For there to be a thriving racing industry in both Britain and Europe it is incumbent on all sectors to do everything they can to promote the sport and to provide the racegoer with exhilarating sporting action. Unfortunately, as in all walks of life, vested interest can be a stumbling block to achieving the noble aim, with the bloodstock industry a prime offender.
Now I plough a lone furrow, I suspect, in my condemnation of the big owner/breeders for packing off their best horses to stud with undue haste. I accept that the big outfits such as Coolmore, Godolphin and others, breed to race to produce stallions. My argument is that the bloodstock industry seems to collectively believe that it has no other responsibility to the sport other than to breed stallions and produce yearlings for the sales ring.
Yet the B.H.A. and all other organisations within the sport are striving to bolster interest; to get new-blood through the gates at racecourses, and with the new I.T.V. contract to increase the numbers following racing from the comfort of their armchairs.
But what efforts are being made by the bloodstock industry to help this campaign?
It is the commonly held view that National Hunt thrives because of the ‘narrative’ it provides, with star horses returning year on year, greeted as old friends that the public want to protect and savour. Yet this year’s Derby winner will not be racing next year, will he? To all extent and purposes Derby winners are not horses with personality and quirks but equine investments that must be protected. Classic winners, especially Derby winners, are worth too much money to risk racing as four-year-olds in case they should get beaten and prove to be not as ‘superlative’ and ‘awesome’ as previously described. It would be as worrying for investors in a classic winner racing beyond its three-year-old season as hanging a Rembrandt in a school corridor would be for the National Portrait Gallery.
All the bloodstock industry allow racing is a succession of colts who were the best of their generation. These horses are useless for the marketing and promotion of the sport. It is why iconic films are re-made with a new cast rather the original re-released. You cannot market a movie if all the cast are dead or gone doolally. A retired racehorse might as well be dead to the public and the marketing arm of the sport as serving mares at five-figures a pelvic thrust in the shadowed environs of a country stud.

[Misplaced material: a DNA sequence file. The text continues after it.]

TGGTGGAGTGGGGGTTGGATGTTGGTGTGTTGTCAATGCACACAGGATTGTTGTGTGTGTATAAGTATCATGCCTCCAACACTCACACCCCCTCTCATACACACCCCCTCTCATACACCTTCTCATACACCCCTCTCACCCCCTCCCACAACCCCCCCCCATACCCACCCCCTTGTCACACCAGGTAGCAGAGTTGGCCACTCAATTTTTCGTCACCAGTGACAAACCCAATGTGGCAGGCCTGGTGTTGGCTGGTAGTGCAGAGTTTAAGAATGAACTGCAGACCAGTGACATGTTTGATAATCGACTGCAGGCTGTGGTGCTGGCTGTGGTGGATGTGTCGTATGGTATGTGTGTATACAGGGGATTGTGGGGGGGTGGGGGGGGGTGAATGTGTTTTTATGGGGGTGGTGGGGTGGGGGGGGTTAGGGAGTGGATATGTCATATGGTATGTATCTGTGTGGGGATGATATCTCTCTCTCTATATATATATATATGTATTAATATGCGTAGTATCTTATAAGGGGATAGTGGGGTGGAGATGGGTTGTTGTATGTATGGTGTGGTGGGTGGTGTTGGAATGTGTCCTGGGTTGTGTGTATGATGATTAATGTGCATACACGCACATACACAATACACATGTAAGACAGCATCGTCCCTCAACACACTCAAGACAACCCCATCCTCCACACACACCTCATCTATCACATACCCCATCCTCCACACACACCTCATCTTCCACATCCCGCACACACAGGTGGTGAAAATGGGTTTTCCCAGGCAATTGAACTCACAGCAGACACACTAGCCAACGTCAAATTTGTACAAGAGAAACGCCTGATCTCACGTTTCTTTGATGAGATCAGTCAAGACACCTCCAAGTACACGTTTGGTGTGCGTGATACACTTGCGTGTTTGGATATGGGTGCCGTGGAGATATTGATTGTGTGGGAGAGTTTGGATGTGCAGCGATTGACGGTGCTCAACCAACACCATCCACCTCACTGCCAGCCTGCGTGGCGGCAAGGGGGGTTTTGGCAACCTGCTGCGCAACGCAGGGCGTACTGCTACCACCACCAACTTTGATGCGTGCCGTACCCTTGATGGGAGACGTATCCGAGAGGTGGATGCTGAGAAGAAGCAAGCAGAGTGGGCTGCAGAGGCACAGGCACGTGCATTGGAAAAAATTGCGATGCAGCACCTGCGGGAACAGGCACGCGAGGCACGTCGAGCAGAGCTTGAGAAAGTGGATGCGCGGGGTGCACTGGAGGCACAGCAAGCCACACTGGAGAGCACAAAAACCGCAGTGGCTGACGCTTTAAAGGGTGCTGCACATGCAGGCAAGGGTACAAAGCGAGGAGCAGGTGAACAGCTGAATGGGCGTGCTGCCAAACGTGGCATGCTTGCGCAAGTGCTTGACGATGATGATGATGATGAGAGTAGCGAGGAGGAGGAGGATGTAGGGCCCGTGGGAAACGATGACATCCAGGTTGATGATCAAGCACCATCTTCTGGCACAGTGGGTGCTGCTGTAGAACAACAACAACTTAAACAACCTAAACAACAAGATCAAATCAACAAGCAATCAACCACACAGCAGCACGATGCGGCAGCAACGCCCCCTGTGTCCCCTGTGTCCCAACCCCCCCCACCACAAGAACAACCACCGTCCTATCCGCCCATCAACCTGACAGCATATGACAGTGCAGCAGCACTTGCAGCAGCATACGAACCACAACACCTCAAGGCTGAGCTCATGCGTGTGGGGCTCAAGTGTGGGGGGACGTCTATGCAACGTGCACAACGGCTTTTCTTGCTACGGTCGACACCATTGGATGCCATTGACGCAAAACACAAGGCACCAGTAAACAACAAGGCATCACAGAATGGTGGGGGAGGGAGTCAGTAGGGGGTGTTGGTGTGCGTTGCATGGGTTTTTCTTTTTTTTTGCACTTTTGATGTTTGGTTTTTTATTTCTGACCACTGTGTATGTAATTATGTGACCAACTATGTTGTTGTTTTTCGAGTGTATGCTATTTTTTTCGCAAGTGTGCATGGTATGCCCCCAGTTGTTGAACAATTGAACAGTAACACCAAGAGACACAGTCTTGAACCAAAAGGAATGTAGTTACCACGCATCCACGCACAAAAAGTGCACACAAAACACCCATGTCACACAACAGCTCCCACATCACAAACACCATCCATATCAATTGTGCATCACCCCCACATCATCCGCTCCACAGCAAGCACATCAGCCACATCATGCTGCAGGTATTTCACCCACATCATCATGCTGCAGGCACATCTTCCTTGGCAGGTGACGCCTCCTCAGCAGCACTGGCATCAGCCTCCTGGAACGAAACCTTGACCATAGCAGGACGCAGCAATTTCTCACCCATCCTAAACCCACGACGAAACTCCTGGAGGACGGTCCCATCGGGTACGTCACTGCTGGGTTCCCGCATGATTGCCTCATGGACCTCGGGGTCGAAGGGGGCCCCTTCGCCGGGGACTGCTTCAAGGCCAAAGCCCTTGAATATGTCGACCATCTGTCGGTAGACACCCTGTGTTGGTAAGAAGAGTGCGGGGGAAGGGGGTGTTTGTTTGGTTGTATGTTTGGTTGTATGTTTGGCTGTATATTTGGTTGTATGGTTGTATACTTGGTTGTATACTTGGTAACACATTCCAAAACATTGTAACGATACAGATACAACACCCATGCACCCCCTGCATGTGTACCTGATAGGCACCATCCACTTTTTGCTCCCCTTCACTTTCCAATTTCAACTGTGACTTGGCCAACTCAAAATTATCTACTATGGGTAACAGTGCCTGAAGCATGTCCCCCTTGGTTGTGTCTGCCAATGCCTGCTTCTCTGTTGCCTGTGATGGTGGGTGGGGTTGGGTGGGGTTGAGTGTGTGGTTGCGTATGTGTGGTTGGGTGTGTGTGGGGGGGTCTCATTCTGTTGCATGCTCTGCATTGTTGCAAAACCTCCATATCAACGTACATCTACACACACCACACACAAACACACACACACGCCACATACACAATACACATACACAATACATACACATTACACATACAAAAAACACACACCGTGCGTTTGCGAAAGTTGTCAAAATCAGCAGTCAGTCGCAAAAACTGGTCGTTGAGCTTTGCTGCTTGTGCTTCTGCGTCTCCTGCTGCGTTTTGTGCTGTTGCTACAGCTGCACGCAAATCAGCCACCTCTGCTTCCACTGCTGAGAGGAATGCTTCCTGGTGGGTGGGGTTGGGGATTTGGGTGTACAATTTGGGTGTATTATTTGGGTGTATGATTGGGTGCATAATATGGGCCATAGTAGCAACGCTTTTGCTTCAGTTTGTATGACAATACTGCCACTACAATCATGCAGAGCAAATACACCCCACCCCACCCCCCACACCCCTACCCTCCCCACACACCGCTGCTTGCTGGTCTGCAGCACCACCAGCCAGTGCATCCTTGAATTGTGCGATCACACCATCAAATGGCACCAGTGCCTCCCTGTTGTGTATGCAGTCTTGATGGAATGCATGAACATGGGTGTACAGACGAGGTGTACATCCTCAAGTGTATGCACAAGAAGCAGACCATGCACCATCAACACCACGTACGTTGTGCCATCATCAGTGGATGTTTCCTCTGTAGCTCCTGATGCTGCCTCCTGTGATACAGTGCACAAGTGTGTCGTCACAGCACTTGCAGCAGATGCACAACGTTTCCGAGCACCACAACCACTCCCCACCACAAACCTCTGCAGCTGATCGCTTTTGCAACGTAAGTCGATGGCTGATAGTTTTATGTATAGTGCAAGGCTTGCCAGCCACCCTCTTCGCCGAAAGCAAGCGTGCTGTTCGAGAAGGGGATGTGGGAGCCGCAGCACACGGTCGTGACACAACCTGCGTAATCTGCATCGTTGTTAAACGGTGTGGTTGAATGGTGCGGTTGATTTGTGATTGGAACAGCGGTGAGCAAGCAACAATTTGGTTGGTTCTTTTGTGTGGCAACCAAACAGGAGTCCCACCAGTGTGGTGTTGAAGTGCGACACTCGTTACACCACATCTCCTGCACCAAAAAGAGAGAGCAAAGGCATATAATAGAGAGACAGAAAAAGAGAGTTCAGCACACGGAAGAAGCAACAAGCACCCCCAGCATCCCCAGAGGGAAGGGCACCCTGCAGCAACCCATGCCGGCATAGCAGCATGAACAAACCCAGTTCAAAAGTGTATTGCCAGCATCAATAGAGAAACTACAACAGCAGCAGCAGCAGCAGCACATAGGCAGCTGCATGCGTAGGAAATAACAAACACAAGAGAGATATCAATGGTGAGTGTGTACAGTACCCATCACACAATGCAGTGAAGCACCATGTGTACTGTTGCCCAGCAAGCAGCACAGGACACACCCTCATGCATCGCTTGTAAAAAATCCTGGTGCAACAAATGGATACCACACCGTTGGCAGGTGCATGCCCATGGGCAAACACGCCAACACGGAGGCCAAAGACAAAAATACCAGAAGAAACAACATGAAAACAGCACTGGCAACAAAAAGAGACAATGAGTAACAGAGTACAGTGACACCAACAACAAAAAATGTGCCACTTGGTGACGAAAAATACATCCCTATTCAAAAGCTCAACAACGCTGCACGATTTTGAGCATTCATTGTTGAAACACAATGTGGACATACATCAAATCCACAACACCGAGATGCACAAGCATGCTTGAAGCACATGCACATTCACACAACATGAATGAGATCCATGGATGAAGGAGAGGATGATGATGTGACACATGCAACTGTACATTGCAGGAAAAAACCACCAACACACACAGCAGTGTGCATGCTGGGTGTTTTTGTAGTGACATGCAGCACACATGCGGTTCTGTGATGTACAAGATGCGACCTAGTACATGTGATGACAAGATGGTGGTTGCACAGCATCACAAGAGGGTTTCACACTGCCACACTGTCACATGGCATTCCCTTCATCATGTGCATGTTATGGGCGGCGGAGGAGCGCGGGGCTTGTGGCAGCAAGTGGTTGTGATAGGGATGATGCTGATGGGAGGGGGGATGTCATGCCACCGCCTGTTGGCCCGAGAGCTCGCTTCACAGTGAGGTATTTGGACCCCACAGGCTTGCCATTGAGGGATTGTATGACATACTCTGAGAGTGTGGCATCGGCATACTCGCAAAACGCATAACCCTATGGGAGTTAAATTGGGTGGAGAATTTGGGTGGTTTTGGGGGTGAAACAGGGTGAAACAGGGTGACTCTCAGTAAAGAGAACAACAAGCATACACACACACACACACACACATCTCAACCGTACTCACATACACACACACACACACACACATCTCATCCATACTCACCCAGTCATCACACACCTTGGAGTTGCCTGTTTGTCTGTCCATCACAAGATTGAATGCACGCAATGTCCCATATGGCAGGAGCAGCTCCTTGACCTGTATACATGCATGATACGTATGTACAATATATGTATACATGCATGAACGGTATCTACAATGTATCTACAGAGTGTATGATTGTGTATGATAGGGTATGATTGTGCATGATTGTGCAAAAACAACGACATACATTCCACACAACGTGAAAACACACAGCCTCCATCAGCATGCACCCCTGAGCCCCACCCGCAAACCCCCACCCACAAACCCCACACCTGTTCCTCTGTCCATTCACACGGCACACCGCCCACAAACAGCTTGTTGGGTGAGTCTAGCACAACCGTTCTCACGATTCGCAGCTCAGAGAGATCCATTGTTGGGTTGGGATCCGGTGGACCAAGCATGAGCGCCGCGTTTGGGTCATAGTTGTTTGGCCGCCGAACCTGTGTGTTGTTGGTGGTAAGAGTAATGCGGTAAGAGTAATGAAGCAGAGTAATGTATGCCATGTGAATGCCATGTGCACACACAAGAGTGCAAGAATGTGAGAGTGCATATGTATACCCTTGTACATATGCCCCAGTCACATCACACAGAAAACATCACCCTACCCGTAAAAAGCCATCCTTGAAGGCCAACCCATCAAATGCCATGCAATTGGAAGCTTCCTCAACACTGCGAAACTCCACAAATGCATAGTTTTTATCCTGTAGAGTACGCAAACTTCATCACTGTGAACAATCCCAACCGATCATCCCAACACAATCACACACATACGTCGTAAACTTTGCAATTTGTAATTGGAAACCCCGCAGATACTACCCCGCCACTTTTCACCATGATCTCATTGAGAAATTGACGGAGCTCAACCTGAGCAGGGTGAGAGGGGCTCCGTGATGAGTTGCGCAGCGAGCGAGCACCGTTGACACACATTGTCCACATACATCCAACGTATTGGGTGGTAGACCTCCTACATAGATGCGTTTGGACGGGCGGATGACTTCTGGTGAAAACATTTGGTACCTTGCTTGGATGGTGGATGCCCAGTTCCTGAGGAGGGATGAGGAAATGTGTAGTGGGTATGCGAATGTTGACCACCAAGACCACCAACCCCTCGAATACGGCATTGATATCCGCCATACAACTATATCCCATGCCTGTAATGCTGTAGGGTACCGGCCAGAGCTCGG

When Sea The Stars retired at the end of his three-year-old season his trainer John Oxx said ‘What else is there for him to prove’? Well for one thing, to see if he was capable of winning a race giving weight to the best of the succeeding generation. I have the same quibble with Golden Horn, Dancing Brave and most of the Coolmore Derby winners. All they ever were was the best of their generation, yet time after time they are included in the lists of all-time greats. How does anyone know the extent of their abilities? None of them were allowed to strut their stuff as four-year-olds, to race against the succeeding generation.
Of course there are no incentives or disincentives to help persuade the big owner/breeder outfits to keep their top horses in training after their three-year-old season. But there should be. Perhaps colts should not be allowed to stand as a stallion until they are in their fifth year. If a colt is injured and cannot race as a three or four-year-old rest and recuperation should be the by-word, not the getting-out clause of the moneyed road to the stallion shed. At the moment as soon as a three-year-old wins a Group 1 or 2 all thoughts seemingly turn to finding it a place at stud, with no thought given to actually determining what heights the horse might achieve. This self-interest is no use to those whose job it is to increase attendances at racecourses. Indeed this self-interest is more like selfishness. How can anyone market a product where the true stars are here today and gone tomorrow?
With the proliferation of big money races around the world racehorses are establishing reputations and ratings that are as meaningful and truthful as a political party’s election pledge. I know weight-for-age is meant to even the playing field between three-year-old and older horses but in truth the younger horse will inevitably have an edge, especially come the autum. And keeping a horse in training as a four-year-old and beyond will establish whether a horse is truly sound, a variable that must be of importance to the owner of broodmares.
Something must done to encourage the big owner/breeders to keep horses in training beyond their three-year-old season. Racehorses should race when fit and youthful and retired to the stallion shed to pass on their genes only when their true merit is established. Perhaps instead of being weight-for-age, races like the Arc and the King George should become more like handicaps, with weights determined by racecourse performance and not age.
Perhaps the top three-year-old races, the classics included, should have reduced prize money with the weight-for-age Group 1 given significantly increased levels of prize money, so to incentivise owners to keep their horses in training in order to win the biggest purses.
I know one thing: in Britain something needs to be done. Because the stars of the sport are the horses and flat racing just does not have enough. Or indeed any.
Keith Knight is a workaday writer of fiction, worker in the real world but foremost a horse racing fanatic. The joy of the sport is the horse - all horses.